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Cold War Files: All Units: People: Creighton W. Abrams

Creighton W. Abrams
Creighton W. Abrams
b. September 15, 1914 - d. September 4, 1974

Creighton Williams Abrams Jr., was a United States Army General who commanded US military operations in the Vietnam War from 1968-72. He succeeded General William Westmoreland as the head of the Military Assistance Command in Vietnam and introduced what was referred to as Vietnamization. Vietnamization was designed to wind down the U.S. involvement in Vietnam, and have South Vietnam responsible for executing the war.

Born in Springfield, Massachusetts, he graduated from West Point in 1936 and served with the 1st Cavalry Division and later, following its creation, the 1st Armored Division. During World War II, he was promoted swiftly, becoming a battalion commander and then combat command [armor regimental-level] commander.

He married Canadian Julia Abrams (1915-2003) who founded the "Arlington Ladies" and who devoted a great deal of her time to humanitarian causes.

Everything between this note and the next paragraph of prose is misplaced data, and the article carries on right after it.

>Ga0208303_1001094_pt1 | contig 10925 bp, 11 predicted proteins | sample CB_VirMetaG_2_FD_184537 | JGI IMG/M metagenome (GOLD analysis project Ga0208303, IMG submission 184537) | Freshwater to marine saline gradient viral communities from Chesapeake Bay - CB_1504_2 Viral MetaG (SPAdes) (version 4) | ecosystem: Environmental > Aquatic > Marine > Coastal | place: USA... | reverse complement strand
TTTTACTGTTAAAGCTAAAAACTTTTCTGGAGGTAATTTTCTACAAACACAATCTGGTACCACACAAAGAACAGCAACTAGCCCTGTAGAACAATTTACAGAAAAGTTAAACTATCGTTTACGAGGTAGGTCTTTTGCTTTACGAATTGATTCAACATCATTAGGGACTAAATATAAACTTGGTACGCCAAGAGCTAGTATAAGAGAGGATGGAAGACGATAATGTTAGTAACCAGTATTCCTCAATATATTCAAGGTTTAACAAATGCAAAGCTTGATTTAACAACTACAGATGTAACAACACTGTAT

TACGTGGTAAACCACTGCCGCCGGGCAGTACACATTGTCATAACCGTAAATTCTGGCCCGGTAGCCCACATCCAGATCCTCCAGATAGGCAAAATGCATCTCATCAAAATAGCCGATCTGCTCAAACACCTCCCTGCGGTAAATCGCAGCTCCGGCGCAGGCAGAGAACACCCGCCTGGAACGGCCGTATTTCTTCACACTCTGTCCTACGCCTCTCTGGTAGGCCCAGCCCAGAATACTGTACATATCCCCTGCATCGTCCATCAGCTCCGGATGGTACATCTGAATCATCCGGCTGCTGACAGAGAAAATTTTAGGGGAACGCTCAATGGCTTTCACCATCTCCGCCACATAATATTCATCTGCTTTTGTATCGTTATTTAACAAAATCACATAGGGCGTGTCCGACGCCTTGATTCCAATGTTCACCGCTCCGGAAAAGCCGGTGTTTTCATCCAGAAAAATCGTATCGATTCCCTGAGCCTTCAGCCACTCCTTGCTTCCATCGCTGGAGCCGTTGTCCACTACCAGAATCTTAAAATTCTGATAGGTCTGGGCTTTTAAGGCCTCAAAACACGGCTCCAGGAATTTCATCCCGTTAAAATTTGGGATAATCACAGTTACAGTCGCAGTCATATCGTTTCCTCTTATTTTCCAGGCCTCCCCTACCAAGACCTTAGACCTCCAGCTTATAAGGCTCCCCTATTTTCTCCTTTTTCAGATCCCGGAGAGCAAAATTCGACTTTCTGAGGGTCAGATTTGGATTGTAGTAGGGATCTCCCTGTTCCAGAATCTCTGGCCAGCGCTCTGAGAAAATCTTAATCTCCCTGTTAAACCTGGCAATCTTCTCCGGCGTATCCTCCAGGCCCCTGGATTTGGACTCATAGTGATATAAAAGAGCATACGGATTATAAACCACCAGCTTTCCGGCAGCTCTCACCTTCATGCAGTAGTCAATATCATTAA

Abrams was known as an aggressive and successful armor commander. General George Patton said of him, "I'm supposed to be the best tank commander in the Army, but I have one peer: Abe Abrams. He's the world champion." Abrams was one of the leaders in the relief effort which broke up the German entrenchments surrounding Bastogne and the 101st Airborne Division during the Battle of the Bulge.

He served in Korea from 1953 to 1954 as Chief of Staff for I, IX and then X Corps and in West Germany from 1960 to 1962 before becoming vice chief of staff of the U.S. Army, being promoted to the rank of general in 1964. General Abrams served as overall military commander in the Vietnam War from 1968 to 1972. Following this role, he served as Army Chief of Staff from 1972 until his death of lung cancer in 1974. He is buried with his wife in Arlington National Cemetery.

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